What Are Control Fallacies?

This is my fault, I should have done more.” 

I can’t control any of this!

Do you find yourself constantly thinking in one of these ways? Perhaps you find yourself feeling increasingly anxious over the many responsibilities you hold, or feel helpless in the face of life’s challenges. This could be a sign of one of the control fallacies.

Control fallacies are a type of cognitive distortion involving a biased view of our control over situations. We either believe that we are in total control of ourselves and the situations around us (“hyper control”) or have no control at all [1] (“out of control”).

These mindsets, while falling on extreme ends of the spectrum on one’s sense of control, also stem from past experiences. A mindset of hyper control stems from taking on a lot of responsibility during childhood which results in deep-seated beliefs that everything depends on us. Another cause could be having high expectations of ourselves (perfectionist thinking). Feeling out-of-control can come from experiencing abuse or trauma that we had no way to control or escape from, resulting in learned helplessness (acceptance that we have no control). It could also be caused by low self-esteem or personal insecurities that lead us to feel like we’re not capable of changing anything [2].

How does it Lead to Stress?

When we fixate on things we are unable to control, we tend to feel responsible or even at fault for the work of our colleagues, the bad mood of a spouse, or the plight of a friend. This creates feelings of guilt, stress, and anxiety when things turn out badly. This mindset often leads to feelings of fear, rejection or anger when we are not able to be in control.

On the other hand, when we feel that we have no control over our life, we tend to feel anxious. Such a mindset minimises chances of success as our beliefs generally lead to self-defeating actions, and an unwillingness to put in the effort to take ownership over things we can influence. The tendency to blame external factors beyond ourselves hinders recognition and acknowledgement of areas of improvement. This amounts to a vicious cycle — when we believe that we cannot make a difference, we are less likely to make an effort which results in negative outcomes [3].

What are the Signs?

Hyper Control — “This is my fault, I should have done more”

Out of Control — “I can’t control any of this”

You often

  • take the blame and/or responsibility for everything and anything 
  • apologise out of guilt that you have failed those around you for someone else’s negative circumstances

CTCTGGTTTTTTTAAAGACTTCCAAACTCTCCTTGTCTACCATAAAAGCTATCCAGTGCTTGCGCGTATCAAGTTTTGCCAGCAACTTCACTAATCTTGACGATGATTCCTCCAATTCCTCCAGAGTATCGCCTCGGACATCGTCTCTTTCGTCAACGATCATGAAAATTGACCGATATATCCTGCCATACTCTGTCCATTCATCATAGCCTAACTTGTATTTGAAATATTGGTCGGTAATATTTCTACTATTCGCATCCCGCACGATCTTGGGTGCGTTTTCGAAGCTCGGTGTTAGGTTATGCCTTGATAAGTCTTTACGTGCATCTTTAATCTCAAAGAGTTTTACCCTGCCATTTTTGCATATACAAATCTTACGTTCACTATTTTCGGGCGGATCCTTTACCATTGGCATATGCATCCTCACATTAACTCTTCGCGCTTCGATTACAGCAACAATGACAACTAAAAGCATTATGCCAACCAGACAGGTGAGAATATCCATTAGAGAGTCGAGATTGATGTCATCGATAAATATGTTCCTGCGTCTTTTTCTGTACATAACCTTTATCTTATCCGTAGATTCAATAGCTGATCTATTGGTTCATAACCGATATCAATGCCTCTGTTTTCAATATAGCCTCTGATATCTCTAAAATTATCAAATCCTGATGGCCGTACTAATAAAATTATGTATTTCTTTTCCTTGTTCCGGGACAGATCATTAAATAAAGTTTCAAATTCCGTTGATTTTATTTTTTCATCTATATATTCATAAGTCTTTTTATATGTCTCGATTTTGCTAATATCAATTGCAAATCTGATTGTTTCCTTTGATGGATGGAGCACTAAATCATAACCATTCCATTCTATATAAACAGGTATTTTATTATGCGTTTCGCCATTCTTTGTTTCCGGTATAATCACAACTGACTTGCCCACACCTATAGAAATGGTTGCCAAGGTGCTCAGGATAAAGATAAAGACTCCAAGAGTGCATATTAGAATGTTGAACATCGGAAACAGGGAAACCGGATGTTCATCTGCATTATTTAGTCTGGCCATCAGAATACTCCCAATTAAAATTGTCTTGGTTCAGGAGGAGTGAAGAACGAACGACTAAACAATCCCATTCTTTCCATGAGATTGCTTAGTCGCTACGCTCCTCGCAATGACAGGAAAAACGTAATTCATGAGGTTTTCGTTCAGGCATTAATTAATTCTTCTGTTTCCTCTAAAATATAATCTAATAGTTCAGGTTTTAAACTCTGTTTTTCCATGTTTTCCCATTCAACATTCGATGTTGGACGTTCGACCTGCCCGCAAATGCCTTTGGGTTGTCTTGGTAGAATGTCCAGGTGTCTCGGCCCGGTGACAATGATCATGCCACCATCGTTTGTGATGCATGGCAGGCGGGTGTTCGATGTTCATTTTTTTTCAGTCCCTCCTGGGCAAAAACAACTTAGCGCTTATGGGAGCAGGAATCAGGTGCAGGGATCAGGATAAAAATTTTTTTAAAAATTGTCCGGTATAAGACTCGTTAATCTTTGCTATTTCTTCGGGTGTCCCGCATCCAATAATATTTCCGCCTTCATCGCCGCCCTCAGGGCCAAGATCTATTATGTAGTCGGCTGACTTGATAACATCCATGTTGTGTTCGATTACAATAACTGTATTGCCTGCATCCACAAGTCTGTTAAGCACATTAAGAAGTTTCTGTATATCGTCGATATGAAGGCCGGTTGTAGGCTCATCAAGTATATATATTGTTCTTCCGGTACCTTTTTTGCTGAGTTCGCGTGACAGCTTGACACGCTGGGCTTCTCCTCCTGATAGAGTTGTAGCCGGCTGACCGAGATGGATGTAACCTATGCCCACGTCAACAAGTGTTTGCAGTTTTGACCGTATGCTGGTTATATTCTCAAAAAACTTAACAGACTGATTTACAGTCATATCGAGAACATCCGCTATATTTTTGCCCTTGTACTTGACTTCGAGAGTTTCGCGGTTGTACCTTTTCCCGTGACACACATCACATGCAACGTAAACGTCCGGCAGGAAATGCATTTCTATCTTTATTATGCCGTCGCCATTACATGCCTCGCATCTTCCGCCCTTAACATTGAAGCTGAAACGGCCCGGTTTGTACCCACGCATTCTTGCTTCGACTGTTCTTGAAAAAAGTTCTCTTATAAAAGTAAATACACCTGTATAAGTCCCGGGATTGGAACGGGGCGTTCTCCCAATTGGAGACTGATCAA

• find it difficult to delegate work to someone else 
  • feel irritable and stressed when things are not going your way; feel resentful when you find yourself doing more than others
You often

  • blame ​​external factors for the circumstances you are in 
  • give credit to “luck” or “fate” for success
  • feel helpless and powerless in the face of challenges 
  • find difficulty in investing effort to complete tasks

How do we Manage our Control Fallacies?

In reality, there are factors outside our sphere of control, for example, environmental factors like the weather, or someone else’s thoughts and actions. The only thing we can control is how we choose to react to a situation. 

Overcoming the Hyper Control Fallacy Trap

  1. Accept what is out of your control 
    • Oftentimes, the need for control stems from the fear that things will go wrong if we are not in control. However, there are many occasions where there is nothing much we can do to change the situation. Acceptance means that we distinguish between the things within and outside of our control. We draw mental boundaries in order to stop worrying about the things we cannot control. 
  2. Recognise that imperfection and failure is normal and part and parcel of life
    • Our fear of failure can also drive us to feel the need to control the situation, sometimes excessively. Recognise that no one is perfect and that everyone makes mistakes — including yourself. Trying to micromanage yourself and others will not prevent mistakes from happening. Instead, it might even bring about counterproductive effects as a result of the increased stress and anxiety.

Overcoming the Out of Control Fallacy Trap

  1. It can be difficult mustering courage to do things you feel that you have no control over. However, remind yourself that even if you cannot control all circumstances, there are opportunities for small changes that start with your individual decisions and actions. 
    1. If you find yourself thinking that an outcome you hope for will only come to fruition with “some luck”, reframe it to “what can I do to increase my chances of success?”
  2. If you catch yourself  regularly attributing life outcomes to external factors, reflect on your past actions and ask yourself:
    • One thing you can still do to improve the situation  or
    • What were the choices you’ve made (good or bad) which led you here; what could you learn from them?

Take responsibility and give credit for your own actions. Know that everyone makes mistakes, there is no harm in acknowledging your own shortcomings!

As the saying goes, “We believe what we see, and we see what we believe.” Our actions from past experiences might feel like it defines the person we are, but no one’s future is set in stone. Our mindsets and beliefs play a big part in influencing the choices we make for ourselves. Having healthy mindsets in our decisions can make a huge difference to how our tomorrow goes.

The task is not to control the wind, but to direct the movements of the ship so that it stays on course.” – ‘Learn to Balance Your Life: Take Control, Find Time, Achieve Your Goals’ — Jessica Hinz and Michael Hinz